Missions to Mars have been notoriously difficult and it is a surprising fact that the Soviet Union, for all its success with missions to Venus, never successfully landed a functioning craft on Mars or its moons. (Strictly speaking, Mars3 functioned for 20 seconds in 1971 before 'disappearing'.) Even in recent years more missions seem to have failed than succeeded. The British rover called Beagle was lost on landing, the Russian probe Phobos Grunt never left earth orbit, and crashed ignominiously back to earth. Not many years ago an American Mars mission with a forgotten name was lost (allegedly) because different parts of the project were working in different units, (metres and feet).
Even as recently as 16th July, NASA revealed that it might have difficulty getting the Odyssey satellite into the best position to observe the landing of Curiosity, building the tension further by making Earth-bound observers wait a little longer for the news, good or bad.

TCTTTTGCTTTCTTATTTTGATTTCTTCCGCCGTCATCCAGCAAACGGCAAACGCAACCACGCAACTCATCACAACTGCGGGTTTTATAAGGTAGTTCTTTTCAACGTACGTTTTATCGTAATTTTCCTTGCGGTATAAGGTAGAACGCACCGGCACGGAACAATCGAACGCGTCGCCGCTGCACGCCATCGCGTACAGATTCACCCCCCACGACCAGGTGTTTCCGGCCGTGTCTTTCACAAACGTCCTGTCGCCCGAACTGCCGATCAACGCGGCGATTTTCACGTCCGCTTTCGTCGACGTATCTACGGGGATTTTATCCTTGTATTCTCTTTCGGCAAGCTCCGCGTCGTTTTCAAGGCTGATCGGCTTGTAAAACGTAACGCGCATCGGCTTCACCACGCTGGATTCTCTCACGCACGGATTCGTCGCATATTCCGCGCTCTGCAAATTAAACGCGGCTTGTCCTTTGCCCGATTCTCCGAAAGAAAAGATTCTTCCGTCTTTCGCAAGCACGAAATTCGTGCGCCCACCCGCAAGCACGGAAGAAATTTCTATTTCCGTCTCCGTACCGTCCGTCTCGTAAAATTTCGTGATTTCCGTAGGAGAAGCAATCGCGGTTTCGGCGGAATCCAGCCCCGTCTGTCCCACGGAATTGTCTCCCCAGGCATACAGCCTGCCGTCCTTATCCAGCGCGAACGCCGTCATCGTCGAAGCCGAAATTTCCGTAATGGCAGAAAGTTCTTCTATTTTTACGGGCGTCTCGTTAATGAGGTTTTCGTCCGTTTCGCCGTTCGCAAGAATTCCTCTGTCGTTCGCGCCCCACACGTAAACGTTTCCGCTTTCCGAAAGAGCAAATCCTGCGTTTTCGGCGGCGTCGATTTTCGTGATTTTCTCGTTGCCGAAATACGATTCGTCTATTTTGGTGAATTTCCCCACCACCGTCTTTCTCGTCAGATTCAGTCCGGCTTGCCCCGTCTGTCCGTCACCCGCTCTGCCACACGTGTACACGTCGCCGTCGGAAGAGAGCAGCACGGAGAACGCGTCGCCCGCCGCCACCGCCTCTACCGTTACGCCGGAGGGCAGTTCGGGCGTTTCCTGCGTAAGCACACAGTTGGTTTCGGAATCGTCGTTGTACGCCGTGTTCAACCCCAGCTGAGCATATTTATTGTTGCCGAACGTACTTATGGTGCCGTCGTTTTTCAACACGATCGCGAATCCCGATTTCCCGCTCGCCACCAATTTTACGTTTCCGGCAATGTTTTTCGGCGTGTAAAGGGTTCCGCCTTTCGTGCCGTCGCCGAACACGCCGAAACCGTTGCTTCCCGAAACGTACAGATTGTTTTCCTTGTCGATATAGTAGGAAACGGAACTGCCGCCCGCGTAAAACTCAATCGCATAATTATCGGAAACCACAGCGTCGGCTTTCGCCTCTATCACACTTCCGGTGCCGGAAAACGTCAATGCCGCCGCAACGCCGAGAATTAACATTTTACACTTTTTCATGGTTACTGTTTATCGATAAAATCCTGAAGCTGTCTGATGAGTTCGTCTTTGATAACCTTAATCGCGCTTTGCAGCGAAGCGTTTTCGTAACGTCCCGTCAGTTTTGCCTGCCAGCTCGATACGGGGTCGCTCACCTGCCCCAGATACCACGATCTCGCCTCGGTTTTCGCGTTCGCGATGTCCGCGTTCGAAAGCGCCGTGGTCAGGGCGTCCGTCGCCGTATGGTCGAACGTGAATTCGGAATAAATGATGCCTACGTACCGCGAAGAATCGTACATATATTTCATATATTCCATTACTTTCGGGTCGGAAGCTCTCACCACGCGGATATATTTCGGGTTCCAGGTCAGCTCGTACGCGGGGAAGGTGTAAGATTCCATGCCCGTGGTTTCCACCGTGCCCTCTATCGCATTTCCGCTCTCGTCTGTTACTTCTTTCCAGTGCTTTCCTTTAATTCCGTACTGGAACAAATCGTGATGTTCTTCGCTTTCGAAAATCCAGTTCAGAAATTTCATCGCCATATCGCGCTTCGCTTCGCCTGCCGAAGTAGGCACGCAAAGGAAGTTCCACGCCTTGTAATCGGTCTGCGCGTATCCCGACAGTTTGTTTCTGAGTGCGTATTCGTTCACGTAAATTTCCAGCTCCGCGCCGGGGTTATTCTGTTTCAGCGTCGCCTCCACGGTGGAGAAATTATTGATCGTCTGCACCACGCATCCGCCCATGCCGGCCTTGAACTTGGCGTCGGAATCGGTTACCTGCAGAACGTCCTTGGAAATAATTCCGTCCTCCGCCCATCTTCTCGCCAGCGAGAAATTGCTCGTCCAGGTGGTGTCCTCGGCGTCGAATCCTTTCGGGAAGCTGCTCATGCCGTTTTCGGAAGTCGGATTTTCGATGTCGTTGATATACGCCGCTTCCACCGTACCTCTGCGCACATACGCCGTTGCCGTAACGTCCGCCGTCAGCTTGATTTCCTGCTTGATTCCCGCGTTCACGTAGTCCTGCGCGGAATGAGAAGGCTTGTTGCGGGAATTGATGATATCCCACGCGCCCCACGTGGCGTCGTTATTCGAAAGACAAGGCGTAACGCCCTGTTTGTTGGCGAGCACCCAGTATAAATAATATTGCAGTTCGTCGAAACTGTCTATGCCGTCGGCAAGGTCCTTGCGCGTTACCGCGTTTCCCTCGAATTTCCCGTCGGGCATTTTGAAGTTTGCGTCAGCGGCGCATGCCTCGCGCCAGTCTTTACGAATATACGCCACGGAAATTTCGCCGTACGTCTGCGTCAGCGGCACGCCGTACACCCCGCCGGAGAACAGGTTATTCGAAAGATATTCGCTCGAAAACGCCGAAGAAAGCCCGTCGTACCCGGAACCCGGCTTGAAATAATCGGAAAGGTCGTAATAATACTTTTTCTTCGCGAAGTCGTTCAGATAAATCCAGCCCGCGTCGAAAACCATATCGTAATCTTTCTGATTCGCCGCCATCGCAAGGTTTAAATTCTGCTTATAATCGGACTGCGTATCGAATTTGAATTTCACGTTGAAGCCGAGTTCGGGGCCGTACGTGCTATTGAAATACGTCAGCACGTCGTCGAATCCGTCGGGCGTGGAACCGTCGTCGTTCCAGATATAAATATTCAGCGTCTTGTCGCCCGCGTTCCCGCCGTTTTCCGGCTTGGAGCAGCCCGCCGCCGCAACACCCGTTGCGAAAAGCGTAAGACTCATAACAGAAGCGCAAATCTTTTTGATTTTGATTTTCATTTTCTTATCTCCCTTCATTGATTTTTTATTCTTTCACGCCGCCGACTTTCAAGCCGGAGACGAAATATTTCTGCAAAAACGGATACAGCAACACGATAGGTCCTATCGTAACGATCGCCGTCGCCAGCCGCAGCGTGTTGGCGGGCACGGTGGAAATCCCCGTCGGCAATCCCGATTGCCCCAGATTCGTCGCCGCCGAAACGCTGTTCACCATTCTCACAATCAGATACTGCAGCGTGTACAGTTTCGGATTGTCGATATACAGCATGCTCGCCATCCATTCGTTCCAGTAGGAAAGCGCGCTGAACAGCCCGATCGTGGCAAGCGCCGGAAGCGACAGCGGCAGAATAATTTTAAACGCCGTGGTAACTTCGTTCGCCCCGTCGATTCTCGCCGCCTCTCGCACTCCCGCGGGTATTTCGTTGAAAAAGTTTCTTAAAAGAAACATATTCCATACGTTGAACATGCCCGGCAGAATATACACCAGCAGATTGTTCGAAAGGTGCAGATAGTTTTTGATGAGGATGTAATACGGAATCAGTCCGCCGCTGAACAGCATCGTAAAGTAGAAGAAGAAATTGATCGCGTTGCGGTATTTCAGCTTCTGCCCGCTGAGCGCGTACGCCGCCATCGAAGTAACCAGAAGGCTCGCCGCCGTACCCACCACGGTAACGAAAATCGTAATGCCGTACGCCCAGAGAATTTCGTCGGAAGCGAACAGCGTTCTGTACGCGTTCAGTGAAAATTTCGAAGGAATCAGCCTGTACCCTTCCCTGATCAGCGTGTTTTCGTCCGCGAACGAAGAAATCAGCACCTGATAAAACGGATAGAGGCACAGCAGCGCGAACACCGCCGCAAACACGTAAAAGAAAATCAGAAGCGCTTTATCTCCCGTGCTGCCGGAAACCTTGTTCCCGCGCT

However, the omens are improving, with NASA's two little rovers still exploring the surface of Mars. Spirit and Opportunity have been notable successes, with the latter just passing 3000 Martian days (sols) of operation, covering 21 miles.
Even the results from Viking 1 and Viking 2 - exciting memories from the 1970s when space was still the final frontier - are being examined again to try to decide whether they show signs of microbial life. What we would have given in 1976 to see images of the quality available free to all of us today!
|Curiosity, nearing the surface.|
Shortly the huge new rover, Curiosity, will descend to the surface, as you can see on the almost incredible video feature on Sunday Selection 3.
|Curiosity's final descent|
Hopefully the final stage of the descent involves being lowered on cables by a rocket powered mother ship.
One thing is more or less certain. Curiosity will reach the Martian surface.
We can only hope that it will reach it intact and that it will last as long as its recent predecessors.
Morning update: It made it successfully!